Sulzer Rebuilds and Improves Offshore Gas Compressor Motor
July 23, 2020—
The rotor was dynamically balanced before being reassembled and tested. Photo courtesy of Sulzer.
High pressure gas compressors are vital pieces of equipment that reduce the volume of the gas before it is transferred to shore from a floating production storage and offloading (FPSO) vessel. The owner of one such unit off the coast of Ghana called Sulzer in to carry out an inspection, which uncovered a long-term defect that needed to be resolved.
In the first instance, the original equipment manufacturer (OEM) was contacted and asked to complete a repair to the motor. A repair to the connections was completed, but as soon as the motor was restarted, it immediately failed. At this point the OEM suggested that an offshore rewind would not be possible and the platform operator did not think the motor could be removed for an onshore repair.
Single point of contact
Sulzer has a regional sales director in Ghana who has regular contact with the operators of the FPSO. Although they are well-acquainted with Sulzer’s expertise in pump design, manufacturing and maintenance, other areas of the company’s knowledge have remained unexplored. During one particular meeting, an issue was raised about the high-pressure gas compressor motor and Sulzer offered to investigate the issue.
Working on offshore vessels, especially those involved in the oil and gas industry, requires specialized training to ensure everyone’s safety. Fortunately, Sulzer has a number of suitably qualified engineers, and some of these were dispatched to the FPSO to carry out an initial inspection.
Testing of the windings found very low insulation resistance readings and various discussions were held to determine the best course of action. The motor would need to be dismantled to precisely locate the problem and Sulzer’s initial suggestion was a complete rewind, performed onboard the vessel.
Finding the best solution
Once Sulzer’s engineers had the motor separated into its component parts, they discovered that it would be possible to remove the motor from its operating position and transport it to an onshore location. This presented a number of advantages to the repair project, not least the ability to carry out a full-load test on the motor once it had been repaired.
During discussions between the operator and Sulzer, it transpired that the gas compressor had been modified to increase its output and this had required additional power from the motor. In fact, rather than operating at 8.5 MW, the motor was required to supply 9.3 MW, so the ability to deliver full-load testing as part of the project would offer very good confidence levels in the future reliability of the motor.
Meanwhile, once the decision to complete the rewind onshore was taken, Sulzer’s field service engineers took all the necessary measurements of the windings and sent the information to the Falkirk Service Center in Scotland. The coil data was verified and issued to the Birmingham Service Center in the UK, which has a 24-hour high voltage (HV) coil manufacturing facility. At the same time, the motor was air-freighted to Falkirk, where the rewind would be completed.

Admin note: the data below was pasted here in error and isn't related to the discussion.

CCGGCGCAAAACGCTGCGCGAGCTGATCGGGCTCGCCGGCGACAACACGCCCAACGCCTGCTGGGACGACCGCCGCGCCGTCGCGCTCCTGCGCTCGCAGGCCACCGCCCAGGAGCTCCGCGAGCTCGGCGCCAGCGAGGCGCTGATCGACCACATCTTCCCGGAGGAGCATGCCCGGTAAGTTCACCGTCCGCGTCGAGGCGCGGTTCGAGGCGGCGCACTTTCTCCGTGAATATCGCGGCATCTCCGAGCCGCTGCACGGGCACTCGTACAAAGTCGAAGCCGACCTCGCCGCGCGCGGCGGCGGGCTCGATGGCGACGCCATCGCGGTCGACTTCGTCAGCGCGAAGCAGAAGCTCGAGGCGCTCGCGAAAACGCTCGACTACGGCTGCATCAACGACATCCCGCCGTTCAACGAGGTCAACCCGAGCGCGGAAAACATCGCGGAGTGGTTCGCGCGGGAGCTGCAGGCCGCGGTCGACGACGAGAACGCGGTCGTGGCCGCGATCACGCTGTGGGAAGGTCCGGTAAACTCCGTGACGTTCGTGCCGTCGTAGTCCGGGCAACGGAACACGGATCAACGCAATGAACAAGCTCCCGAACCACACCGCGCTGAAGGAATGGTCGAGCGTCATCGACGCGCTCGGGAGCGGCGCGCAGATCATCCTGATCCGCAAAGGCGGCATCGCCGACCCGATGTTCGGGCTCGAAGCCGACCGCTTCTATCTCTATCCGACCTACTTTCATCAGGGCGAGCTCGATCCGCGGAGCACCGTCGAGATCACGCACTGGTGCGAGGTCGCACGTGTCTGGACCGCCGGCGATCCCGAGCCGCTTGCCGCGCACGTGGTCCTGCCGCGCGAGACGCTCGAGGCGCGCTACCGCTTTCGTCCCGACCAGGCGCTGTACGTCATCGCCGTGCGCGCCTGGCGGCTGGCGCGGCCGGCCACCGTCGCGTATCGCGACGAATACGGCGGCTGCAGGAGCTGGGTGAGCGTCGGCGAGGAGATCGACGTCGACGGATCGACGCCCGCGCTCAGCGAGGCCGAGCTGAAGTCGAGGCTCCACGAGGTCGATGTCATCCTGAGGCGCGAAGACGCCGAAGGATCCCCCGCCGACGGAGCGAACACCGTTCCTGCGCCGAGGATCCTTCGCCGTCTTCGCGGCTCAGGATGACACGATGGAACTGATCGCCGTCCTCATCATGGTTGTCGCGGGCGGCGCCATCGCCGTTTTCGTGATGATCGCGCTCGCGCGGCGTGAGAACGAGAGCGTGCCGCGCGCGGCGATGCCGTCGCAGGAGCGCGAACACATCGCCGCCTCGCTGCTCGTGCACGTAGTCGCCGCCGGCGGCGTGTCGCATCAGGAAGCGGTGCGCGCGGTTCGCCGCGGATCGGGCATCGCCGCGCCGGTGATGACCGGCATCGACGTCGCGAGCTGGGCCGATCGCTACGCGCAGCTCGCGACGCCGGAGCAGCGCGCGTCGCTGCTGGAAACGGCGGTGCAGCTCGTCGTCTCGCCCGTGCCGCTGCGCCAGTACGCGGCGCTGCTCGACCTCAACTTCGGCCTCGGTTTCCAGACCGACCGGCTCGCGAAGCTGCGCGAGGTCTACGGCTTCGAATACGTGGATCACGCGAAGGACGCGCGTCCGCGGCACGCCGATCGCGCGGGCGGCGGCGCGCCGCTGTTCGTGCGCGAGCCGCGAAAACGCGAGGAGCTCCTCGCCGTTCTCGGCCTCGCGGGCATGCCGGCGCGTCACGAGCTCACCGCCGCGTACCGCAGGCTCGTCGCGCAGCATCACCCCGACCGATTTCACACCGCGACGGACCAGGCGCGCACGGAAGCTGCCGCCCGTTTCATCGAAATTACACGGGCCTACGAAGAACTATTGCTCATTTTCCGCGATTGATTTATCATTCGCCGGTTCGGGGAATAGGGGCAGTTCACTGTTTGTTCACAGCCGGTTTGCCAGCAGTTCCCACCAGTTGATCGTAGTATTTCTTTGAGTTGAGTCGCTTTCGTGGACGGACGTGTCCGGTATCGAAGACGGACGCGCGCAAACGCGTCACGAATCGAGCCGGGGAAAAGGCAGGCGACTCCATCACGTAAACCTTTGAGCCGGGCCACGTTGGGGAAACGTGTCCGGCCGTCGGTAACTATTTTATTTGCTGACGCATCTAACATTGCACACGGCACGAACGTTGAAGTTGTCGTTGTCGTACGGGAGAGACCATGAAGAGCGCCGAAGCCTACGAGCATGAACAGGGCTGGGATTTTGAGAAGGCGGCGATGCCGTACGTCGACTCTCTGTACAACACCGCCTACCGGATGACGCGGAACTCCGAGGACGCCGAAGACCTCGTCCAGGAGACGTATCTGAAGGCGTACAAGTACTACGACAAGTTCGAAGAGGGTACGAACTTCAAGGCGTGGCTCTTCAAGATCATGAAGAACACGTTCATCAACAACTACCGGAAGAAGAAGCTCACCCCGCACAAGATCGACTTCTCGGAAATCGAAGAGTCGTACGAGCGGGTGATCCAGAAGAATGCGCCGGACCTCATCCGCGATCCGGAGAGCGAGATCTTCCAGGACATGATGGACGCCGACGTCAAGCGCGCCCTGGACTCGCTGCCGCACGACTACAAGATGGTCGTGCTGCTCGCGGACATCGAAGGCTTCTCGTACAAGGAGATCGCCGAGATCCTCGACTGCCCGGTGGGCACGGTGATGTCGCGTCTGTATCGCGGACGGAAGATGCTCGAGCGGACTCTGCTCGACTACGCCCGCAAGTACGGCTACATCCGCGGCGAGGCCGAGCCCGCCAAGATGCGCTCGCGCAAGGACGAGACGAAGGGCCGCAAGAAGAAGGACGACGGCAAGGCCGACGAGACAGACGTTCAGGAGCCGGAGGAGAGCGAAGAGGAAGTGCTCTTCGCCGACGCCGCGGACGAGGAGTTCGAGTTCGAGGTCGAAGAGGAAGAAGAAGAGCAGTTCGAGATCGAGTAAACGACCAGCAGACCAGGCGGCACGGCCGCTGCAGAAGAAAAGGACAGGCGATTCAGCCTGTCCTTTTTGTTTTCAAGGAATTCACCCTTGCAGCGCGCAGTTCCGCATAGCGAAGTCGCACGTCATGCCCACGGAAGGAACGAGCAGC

Marc Stuart, service center manager in Falkirk, explains: “In these applications, speed of response is very important; downtime on such vital pieces of equipment can run into millions of dollars. We fully expected to complete this project within the 45 days that had been agreed with the customer and we worked round-the-clock to get the stator rewound and the motor reassembled.”
The new windings, designed and manufactured in Birmingham, have increased the copper content by 1.82% by using the latest in insulation material technology, which has improved since the original coils were manufactured. Even this modest increase will have an impact on efficiency and the operating temperatures of the coils.
For projects of this size, Sulzer works with ATB Laurence Scott, which is also an OEM for high voltage motors, and has one of the largest motor test beds in the UK. This facility was used to carry out a full-load test, which was witnessed by Sulzer and staff from the FPSO. Since the motor had been in operation for almost 10 years, no significant issues were expected.
However, during the full-load test, a cooling issue with the original design was identified where air flows were unbalanced, with the non-drive end receiving air at 13 meters/second, while the drive end air flow was negligible. At this point, an investigation was instigated and the delivery time for the motor was suspended until a suitable solution could be found.
Design engineers from Sulzer held extensive discussions with ATB Laurence Scott and the customer to work out the options for a robust and reliable solution. The process of making alterations to an original design must be carefully considered, especially when they are located at the center of a motor rotating at 1,800 rpm and operating in a potentially explosive atmosphere.
Following a comprehensive design process that ensured the new parts could withstand the stresses of normal operation, and they could be easily installed, the manufacturing process got under way. Once complete, the new parts were installed and the full-load test repeated; this time with no anomalies and well-balanced air flows.
The motor was returned to Falkirk, where it was dismantled and packaged for airfreight back to Ghana. Sulzer’s field service team returned to the FPSO and completed the installation and commissioning of the motor, which continues to operate reliably. Having established the quality and reliability of the work completed by Sulzer, the customer is now looking to have similar work completed on an additional five motors, which potentially have the same design flaw.